School-houses, teaching and discipline of this kind though more rare were not unknown in the middle of the 19th century. Better days however were not far off. The offer of government grants and the Act of 1861, which further increased the emoluments, and made Presbyterians of any denomination eligible for the office of parish schoolmaster, brought into the profession men of higher education and more thorough training. This again was followed by the Act of 1872 and the introduction of a separate code for Scotland, with the result that the general intellectual condition of the average school soon compared most favourably with what were somewhat thoughtlessly called the `good old times.'

In respect of equipment, organisation and classification the improvement was very striking. The rooms were, except in outlying districts, fairly suitable in size and well ventilated, the discipline cheerful, and the spirit of work satisfactory.


This is perhaps as suitable a place as any other for referring to a fund which had its origin early in the 19th century. Though it is still in existence, the purposes which it was intended to serve bulk much more largely in the third than in the fourth period of our subject.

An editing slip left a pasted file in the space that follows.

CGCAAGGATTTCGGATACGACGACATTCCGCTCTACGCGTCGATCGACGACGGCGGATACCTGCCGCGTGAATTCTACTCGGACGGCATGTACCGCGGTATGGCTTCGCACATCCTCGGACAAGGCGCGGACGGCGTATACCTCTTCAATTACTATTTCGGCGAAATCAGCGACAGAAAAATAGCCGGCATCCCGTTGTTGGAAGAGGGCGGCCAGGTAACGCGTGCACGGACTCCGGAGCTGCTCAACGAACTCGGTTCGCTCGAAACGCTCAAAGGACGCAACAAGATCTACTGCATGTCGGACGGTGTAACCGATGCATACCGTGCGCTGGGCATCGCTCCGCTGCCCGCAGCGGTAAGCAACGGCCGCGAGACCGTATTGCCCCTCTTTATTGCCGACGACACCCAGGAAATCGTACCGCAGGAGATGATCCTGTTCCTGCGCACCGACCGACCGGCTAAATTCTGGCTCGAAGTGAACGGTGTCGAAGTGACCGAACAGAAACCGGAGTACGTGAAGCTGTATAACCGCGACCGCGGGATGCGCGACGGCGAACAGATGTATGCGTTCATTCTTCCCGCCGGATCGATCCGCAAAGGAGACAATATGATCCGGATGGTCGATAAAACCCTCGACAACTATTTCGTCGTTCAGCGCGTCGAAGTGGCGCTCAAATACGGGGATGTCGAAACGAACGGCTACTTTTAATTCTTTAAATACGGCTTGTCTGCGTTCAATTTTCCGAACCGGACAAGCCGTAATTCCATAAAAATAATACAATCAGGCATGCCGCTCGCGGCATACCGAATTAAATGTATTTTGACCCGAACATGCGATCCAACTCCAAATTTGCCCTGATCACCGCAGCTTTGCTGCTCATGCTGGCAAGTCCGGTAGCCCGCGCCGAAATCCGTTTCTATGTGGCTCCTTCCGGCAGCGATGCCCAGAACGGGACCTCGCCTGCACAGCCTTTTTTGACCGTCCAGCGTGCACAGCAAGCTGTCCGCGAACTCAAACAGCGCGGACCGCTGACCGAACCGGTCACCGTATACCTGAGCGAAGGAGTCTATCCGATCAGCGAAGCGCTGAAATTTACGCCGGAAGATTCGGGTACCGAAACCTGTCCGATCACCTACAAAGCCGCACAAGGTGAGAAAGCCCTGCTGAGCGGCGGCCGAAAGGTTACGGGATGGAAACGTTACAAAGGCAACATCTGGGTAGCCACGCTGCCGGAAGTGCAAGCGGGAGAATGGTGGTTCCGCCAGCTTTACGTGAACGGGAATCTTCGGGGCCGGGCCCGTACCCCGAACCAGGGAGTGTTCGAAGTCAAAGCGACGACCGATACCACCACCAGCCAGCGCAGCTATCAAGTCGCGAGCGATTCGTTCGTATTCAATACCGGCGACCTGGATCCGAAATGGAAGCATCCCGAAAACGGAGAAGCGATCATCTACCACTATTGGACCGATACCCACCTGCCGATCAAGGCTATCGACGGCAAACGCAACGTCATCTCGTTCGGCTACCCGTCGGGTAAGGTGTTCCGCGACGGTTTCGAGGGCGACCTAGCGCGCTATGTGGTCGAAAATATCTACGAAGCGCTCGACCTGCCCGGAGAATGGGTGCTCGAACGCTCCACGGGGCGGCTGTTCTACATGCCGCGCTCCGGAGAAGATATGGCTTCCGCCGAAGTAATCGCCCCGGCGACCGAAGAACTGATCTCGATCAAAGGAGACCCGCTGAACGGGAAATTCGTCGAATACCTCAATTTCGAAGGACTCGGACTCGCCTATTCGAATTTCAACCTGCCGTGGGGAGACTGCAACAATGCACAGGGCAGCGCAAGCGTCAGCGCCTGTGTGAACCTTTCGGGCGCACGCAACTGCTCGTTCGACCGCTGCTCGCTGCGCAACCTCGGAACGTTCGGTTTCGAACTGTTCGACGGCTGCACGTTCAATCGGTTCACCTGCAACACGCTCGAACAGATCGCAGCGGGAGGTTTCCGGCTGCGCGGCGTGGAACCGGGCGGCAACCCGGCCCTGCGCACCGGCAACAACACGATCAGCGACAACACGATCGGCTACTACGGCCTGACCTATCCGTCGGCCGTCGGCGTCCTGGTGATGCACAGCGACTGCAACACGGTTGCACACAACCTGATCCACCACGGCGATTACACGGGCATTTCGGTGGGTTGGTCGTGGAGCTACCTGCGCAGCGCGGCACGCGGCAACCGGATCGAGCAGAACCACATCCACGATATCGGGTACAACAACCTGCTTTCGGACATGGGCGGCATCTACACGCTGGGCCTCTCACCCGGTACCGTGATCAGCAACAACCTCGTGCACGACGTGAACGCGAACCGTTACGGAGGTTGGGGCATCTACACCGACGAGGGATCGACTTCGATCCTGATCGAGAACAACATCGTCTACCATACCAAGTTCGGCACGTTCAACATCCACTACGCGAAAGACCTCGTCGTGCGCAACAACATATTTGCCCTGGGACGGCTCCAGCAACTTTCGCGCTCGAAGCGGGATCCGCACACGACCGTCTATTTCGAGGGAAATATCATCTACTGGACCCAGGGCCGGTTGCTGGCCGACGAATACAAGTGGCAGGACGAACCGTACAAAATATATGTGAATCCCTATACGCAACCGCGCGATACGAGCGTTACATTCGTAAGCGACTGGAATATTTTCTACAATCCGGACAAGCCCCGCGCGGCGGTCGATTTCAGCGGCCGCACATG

In 1801 a little company of schoolmasters met in a Fifeshire village and resolved to establish a fund for the "relief of widows and children of Burgh and Parochial Schoolmasters in Scotland." In the following year the fund was constituted by Act of Parliament, and all Burgh and Parochial Schoolmasters appointed thereafter were compelled to contribute to it sums varying from one to five guineas annually, according to the value of the annuities they wished to purchase. Thirty-one years later schoolmasters of quoad sacra parishes became eligible for membership, provided they received what was regarded as adequate salaries from the Heritors or Town Councils. Schoolmasters in other - such as Free Church - schools were not admitted as contributors.

The fund was wisely and economically administered. At the passing of the Act of 1872 which made contributions to it by future teachers non-obligatory, and thereby struck its deathblow, there were 1332 contributors; the annual income was nearly 8000 ; the annuities paid amounted to 5300, and the capital to over 117,000. In its centenary year (1901) the number of contributors had fallen to 249, and the capital to 90,000. Two years later the capital had been reduced to 83,000 and provision was then made, by substantially increasing the annuities, for its further reduction. It is quite evident that in a few years steps must be taken to wind up the fund, due care being taken to guarantee the annuities of all beneficiaries. It is greatly to be regretted that a fund so ably managed, and so beneficent in its operations was not extended in 1872 to include at least all the male teachers of Scotland. The annuities purchased by its members were not large, but they were sufficient to tide over a period of strain and stress in many a stricken household.